Engineering Properties of Bauxite Residue

Engineering Properties of Bauxite Residue

Anastasios Mouratidis* Panagiotis Nikolidakis

Civil Engineering Department, Aristotle University of Thessaloniki, Thessaloniki 54124, Greece

Corresponding Author Email: 
anmourat@civil.auth.gr
Page: 
319-325
|
DOI: 
https://doi.org/10.18280/ijsdp.150308
Received: 
28 December 2018
|
Accepted: 
3 December 2019
|
Published: 
1 May 2020
| Citation

OPEN ACCESS

Abstract: 

Bauxite residue is a by-product of alumina refining from bauxite ore according to the Bayer process. During the last two decades, potential use of this by-product in highway engineering projects, which engage big volumes of earthwork, has been investigated through laboratory research and site application. Investigation of bauxite residue properties by different research institutes produced varying chemical composition, values of physical characteristics and strength features. Comparing these research results worldwide, one can easily notice the significant irregularity, attributed, in the first place, to the bauxite ore. However, there are probably, other reasons, as well, which make these test results and, especially, the strength test results, difficult to interpret and, probably, non-comparable. This scientific article presents an overview of chemical analyses and test results on physical and strength properties of bauxite residue worldwide. It also attempts an exploration of the reasons for the disparity of values encountered in the international literature. Moreover, the article presents a recipe to enhance the strength properties of bauxite residue with view to utilising the by-product for engineering purposes. Two pilot engineering projects, introducing bauxite residue as main construction material, are herewith outlined. The unprecedented success of the pilot projects linked to the excellent performance of the bauxite residue structures pointed out the prospective benefits from the use of this by-product in engineering.

Keywords: 

bauxite residue, characteristic, engineering, strength, test

1. Introduction

Industrial activities and production are dependent on regular and unceasing supply of raw materials. In the same line, construction engineering also needs materials: aggregates, pipe conduits, concrete and bitumen. These materials may often be abundant and inexpensive but, in some countries, such as Western European countries and regions, may also be rare and costly. In these cases, it seems mandatory to search for other potential sources of raw materials to feed engineering activities and projects.

During the last decades, the concept of recycling gained popularity and recycling practices expanded to new fields of application. Retrieving and reusing secondary materials constitutes nowadays a common practice in civil engineering and, especially, in road engineering [1]. In this context, asphalt pavement recycling is a well-known, popular technique in most developed and developing countries [2].

The need for recycling in road engineering is dictated not only by the scarcity or the cost of raw materials but also by the satisfactory performance of several by-products. It has been proved by laboratory investigation and, much more, by multiple engineering applications that several recycled or secondary materials may be resistant and durable, fully suitable for engineering purposes [3]. In this category, fly ash, a major industrial by-product, may be used as a hydraulic binder, partly or totally replacing Portland cement [4]. Moreover, steel slags [5], waste glass [6] and rubber tyres [7] have been used as alternative materials in road engineering. Potential use of these alternative materials in engineering applications offers environmental benefits, on regional scale, by reducing landfill need, and technico-economic benefits, on the scale of a specific engineering project, by introducing structural constituents of low cost and high performance. In this regard, research on the engineering properties of these secondary materials is of utmost importance.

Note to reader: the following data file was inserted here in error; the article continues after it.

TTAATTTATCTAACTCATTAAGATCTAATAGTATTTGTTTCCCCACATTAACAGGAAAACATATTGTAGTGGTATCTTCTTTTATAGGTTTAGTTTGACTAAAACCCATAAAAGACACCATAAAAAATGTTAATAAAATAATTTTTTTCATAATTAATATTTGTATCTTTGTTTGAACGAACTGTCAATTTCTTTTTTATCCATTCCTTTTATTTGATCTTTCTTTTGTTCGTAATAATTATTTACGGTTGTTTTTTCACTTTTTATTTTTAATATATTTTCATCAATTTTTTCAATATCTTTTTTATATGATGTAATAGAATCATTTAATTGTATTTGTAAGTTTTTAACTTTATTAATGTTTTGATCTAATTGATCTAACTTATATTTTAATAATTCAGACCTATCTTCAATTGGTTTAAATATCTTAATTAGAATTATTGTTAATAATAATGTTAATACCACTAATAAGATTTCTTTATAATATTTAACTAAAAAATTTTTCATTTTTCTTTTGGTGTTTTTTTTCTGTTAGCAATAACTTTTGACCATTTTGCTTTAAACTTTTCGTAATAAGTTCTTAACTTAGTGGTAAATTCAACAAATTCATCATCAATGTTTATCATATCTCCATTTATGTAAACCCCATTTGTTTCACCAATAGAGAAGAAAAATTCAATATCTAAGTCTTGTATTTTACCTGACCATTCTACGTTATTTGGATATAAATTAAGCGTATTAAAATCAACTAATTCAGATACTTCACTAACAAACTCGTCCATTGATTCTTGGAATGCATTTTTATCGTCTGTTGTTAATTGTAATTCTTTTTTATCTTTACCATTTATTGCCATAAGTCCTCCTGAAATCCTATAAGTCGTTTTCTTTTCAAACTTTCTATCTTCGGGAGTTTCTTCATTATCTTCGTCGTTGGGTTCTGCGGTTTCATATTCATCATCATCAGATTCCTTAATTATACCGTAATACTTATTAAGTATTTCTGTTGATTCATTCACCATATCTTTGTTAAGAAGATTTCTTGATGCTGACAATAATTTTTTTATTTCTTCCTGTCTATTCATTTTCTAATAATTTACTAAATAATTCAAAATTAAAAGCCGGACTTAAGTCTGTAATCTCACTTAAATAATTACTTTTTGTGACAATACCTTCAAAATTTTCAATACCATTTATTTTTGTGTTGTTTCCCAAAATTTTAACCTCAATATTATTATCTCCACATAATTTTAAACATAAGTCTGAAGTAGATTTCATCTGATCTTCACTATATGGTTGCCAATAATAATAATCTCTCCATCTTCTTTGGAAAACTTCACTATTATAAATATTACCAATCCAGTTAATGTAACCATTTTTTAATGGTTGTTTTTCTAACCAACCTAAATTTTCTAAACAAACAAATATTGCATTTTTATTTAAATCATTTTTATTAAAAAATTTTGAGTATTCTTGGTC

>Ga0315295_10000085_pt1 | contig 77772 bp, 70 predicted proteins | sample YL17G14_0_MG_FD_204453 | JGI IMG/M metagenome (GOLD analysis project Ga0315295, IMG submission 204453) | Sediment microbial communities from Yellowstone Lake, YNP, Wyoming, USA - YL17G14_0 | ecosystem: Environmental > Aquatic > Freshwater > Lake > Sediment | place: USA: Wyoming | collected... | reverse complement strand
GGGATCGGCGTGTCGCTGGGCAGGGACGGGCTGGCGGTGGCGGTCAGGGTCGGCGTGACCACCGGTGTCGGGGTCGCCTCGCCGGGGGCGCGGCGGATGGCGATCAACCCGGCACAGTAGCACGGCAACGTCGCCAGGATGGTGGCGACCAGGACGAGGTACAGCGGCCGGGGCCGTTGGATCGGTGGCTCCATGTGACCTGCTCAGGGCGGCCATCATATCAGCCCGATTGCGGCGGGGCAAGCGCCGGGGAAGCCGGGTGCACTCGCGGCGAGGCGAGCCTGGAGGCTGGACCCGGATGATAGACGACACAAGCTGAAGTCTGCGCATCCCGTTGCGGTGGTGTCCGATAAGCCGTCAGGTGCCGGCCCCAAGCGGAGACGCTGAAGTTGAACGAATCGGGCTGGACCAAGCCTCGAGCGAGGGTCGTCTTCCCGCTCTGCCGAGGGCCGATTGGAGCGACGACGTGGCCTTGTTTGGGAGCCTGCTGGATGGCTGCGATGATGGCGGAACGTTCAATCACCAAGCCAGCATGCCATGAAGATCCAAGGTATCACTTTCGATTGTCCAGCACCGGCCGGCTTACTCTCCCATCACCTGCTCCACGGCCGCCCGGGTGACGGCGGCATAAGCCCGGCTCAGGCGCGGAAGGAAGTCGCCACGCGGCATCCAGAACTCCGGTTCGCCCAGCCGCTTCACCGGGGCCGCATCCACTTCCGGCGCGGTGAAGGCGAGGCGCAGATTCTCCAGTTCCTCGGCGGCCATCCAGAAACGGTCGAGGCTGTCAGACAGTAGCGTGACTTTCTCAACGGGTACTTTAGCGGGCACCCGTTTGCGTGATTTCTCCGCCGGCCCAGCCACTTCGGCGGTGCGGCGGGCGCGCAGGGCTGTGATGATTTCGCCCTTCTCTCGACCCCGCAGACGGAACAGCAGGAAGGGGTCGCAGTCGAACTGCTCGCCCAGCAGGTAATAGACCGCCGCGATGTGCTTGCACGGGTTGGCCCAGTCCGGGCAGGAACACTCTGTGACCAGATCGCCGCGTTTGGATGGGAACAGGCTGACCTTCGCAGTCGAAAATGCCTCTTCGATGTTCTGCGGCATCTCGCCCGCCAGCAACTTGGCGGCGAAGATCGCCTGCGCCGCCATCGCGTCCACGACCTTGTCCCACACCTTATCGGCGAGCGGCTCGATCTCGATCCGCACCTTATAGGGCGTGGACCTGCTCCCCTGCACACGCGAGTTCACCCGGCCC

Bauxite residue (BR) is a rather unknown, in the engineering field, secondary material. BR, also known as red mud, is the remainder of bauxite treatment according to the Bayer process. This secondary material, usually in a semi-fluid state, is produced in big quantities at the aluminium production industrial plants worldwide. Estimates raise global annual production of BR to 150 million tons. International literature indicates that the largest part of the by-product is disposed following environmental-unfriendly methods in all producing countries [8-10].

BR materials have been investigated with view to producing not only ceramics and bricks but also for iron recovery [9, 11, 12]. Rarer are the research attempts to establish a consistent frame for the application of the by-product in engineering projects [9, 10, 12, 13]. In fact, during the last two decades, relevant research has been intensified in many bauxite producing countries (USA [7], India [14], Australia [15] and China [16]). However, it seems that these long-lasting research efforts did not produce the expected results, since there is little evidence of real engineering structures built of BR.

The Aristotle University of Thessaloniki (AUTH) started exploring the properties of BR and possible engineering applications in the 1990s. Research was orientated to physical and to strength properties of the by-product and of its mixtures with natural soils and aggregates [17]. Research findings over time and, especially, the installation of an industrial filter press, which permits the recovery of the solid fraction of BR, helped push forward the implementation of an innovative recycling technique and led to the realisation of two pilot projects introducing BR as the main construction material. Similar research on a fraction of the byproduct, called ‘red sand’, has been undertaken by the Curtin University, in Australia [15, 18]. The mixture applied consisted of red sand and two pozzolanic activators, fly ash and limekiln dust, with excellent results.